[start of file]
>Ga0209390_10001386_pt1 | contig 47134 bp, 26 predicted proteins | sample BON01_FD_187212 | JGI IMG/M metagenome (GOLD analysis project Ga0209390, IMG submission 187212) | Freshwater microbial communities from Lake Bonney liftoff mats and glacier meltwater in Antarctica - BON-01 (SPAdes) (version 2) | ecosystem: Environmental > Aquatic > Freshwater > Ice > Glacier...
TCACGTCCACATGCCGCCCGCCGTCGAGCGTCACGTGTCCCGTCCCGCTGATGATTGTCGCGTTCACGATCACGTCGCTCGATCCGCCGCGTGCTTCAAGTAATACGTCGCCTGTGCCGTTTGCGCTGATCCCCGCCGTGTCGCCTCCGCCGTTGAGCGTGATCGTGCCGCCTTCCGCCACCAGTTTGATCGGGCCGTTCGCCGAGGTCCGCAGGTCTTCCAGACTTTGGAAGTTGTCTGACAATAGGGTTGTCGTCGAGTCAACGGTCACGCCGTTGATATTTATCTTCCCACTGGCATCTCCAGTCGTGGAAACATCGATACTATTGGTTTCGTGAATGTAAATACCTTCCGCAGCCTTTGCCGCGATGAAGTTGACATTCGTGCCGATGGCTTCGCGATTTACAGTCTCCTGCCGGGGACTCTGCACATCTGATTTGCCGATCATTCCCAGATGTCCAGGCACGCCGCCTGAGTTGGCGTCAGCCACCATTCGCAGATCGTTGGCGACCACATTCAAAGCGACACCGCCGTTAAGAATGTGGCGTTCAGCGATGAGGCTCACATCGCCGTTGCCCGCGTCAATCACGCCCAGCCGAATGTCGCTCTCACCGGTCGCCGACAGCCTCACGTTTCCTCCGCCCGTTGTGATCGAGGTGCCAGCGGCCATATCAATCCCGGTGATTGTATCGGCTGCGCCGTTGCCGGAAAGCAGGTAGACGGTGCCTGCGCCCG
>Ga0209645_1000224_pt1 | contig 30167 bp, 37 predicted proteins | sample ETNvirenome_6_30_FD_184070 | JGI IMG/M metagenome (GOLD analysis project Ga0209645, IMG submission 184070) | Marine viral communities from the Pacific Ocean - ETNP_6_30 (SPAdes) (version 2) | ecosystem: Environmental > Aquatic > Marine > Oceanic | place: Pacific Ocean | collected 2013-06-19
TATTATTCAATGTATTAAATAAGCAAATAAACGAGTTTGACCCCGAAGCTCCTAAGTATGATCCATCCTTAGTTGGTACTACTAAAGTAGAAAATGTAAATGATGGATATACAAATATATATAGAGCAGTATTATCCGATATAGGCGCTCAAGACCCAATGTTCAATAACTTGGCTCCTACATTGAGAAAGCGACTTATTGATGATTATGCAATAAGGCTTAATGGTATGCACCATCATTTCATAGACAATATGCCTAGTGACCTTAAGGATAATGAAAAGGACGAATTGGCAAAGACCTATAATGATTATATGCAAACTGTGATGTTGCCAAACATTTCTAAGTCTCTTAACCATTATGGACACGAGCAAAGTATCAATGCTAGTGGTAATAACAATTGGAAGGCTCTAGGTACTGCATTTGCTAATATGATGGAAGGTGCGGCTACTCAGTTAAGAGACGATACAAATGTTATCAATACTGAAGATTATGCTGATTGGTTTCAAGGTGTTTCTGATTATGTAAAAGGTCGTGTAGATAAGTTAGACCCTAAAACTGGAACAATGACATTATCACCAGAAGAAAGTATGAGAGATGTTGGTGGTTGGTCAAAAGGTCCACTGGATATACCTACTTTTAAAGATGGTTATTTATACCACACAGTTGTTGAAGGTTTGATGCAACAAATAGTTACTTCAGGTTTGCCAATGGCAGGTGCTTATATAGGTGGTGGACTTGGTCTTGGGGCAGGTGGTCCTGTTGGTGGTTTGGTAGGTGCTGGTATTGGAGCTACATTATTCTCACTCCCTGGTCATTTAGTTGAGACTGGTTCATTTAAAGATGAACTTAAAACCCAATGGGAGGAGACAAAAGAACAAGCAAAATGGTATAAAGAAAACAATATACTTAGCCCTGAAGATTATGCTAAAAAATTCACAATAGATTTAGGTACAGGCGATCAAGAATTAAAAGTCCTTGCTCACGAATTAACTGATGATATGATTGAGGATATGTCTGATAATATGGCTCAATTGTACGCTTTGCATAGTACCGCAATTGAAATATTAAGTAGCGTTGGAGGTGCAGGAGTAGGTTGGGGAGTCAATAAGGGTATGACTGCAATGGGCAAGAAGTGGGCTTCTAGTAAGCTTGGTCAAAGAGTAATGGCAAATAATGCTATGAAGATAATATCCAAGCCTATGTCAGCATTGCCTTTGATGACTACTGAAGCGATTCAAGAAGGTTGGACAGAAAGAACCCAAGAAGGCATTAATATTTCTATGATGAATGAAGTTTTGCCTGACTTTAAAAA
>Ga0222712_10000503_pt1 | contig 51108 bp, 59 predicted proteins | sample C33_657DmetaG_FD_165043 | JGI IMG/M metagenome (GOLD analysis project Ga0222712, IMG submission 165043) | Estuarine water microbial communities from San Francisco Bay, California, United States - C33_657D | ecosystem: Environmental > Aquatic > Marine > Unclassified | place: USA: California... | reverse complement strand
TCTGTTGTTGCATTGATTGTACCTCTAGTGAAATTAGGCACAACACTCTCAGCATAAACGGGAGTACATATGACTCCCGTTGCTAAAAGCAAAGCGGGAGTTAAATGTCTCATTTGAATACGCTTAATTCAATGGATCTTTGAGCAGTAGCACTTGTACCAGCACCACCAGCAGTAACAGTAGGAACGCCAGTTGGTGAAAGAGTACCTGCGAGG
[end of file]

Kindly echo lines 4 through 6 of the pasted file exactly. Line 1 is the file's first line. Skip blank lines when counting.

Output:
TATTATTCAATGTATTAAATAAGCAAATAAACGAGTTTGACCCCGAAGCTCCTAAGTATGATCCATCCTTAGTTGGTACTACTAAAGTAGAAAATGTAAATGATGGATATACAAATATATATAGAGCAGTATTATCCGATATAGGCGCTCAAGACCCAATGTTCAATAACTTGGCTCCTACATTGAGAAAGCGACTTATTGATGATTATGCAATAAGGCTTAATGGTATGCACCATCATTTCATAGACAATATGCCTAGTGACCTTAAGGATAATGAAAAGGACGAATTGGCAAAGACCTATAATGATTATATGCAAACTGTGATGTTGCCAAACATTTCTAAGTCTCTTAACCATTATGGACACGAGCAAAGTATCAATGCTAGTGGTAATAACAATTGGAAGGCTCTAGGTACTGCATTTGCTAATATGATGGAAGGTGCGGCTACTCAGTTAAGAGACGATACAAATGTTATCAATACTGAAGATTATGCTGATTGGTTTCAAGGTGTTTCTGATTATGTAAAAGGTCGTGTAGATAAGTTAGACCCTAAAACTGGAACAATGACATTATCACCAGAAGAAAGTATGAGAGATGTTGGTGGTTGGTCAAAAGGTCCACTGGATATACCTACTTTTAAAGATGGTTATTTATACCACACAGTTGTTGAAGGTTTGATGCAACAAATAGTTACTTCAGGTTTGCCAATGGCAGGTGCTTATATAGGTGGTGGACTTGGTCTTGGGGCAGGTGGTCCTGTTGGTGGTTTGGTAGGTGCTGGTATTGGAGCTACATTATTCTCACTCCCTGGTCATTTAGTTGAGACTGGTTCATTTAAAGATGAACTTAAAACCCAATGGGAGGAGACAAAAGAACAAGCAAAATGGTATAAAGAAAACAATATACTTAGCCCTGAAGATTATGCTAAAAAATTCACAATAGATTTAGGTACAGGCGATCAAGAATTAAAAGTCCTTGCTCACGAATTAACTGATGATATGATTGAGGATATGTCTGATAATATGGCTCAATTGTACGCTTTGCATAGTACCGCAATTGAAATATTAAGTAGCGTTGGAGGTGCAGGAGTAGGTTGGGGAGTCAATAAGGGTATGACTGCAATGGGCAAGAAGTGGGCTTCTAGTAAGCTTGGTCAAAGAGTAATGGCAAATAATGCTATGAAGATAATATCCAAGCCTATGTCAGCATTGCCTTTGATGACTACTGAAGCGATTCAAGAAGGTTGGACAGAAAGAACCCAAGAAGGCATTAATATTTCTATGATGAATGAAGTTTTGCCTGACTTTAAAAA
>Ga0222712_10000503_pt1 | contig 51108 bp, 59 predicted proteins | sample C33_657DmetaG_FD_165043 | JGI IMG/M metagenome (GOLD analysis project Ga0222712, IMG submission 165043) | Estuarine water microbial communities from San Francisco Bay, California, United States - C33_657D | ecosystem: Environmental > Aquatic > Marine > Unclassified | place: USA: California... | reverse complement strand
TCTGTTGTTGCATTGATTGTACCTCTAGTGAAATTAGGCACAACACTCTCAGCATAAACGGGAGTACATATGACTCCCGTTGCTAAAAGCAAAGCGGGAGTTAAATGTCTCATTTGAATACGCTTAATTCAATGGATCTTTGAGCAGTAGCACTTGTACCAGCACCACCAGCAGTAACAGTAGGAACGCCAGTTGGTGAAAGAGTACCTGCGAGG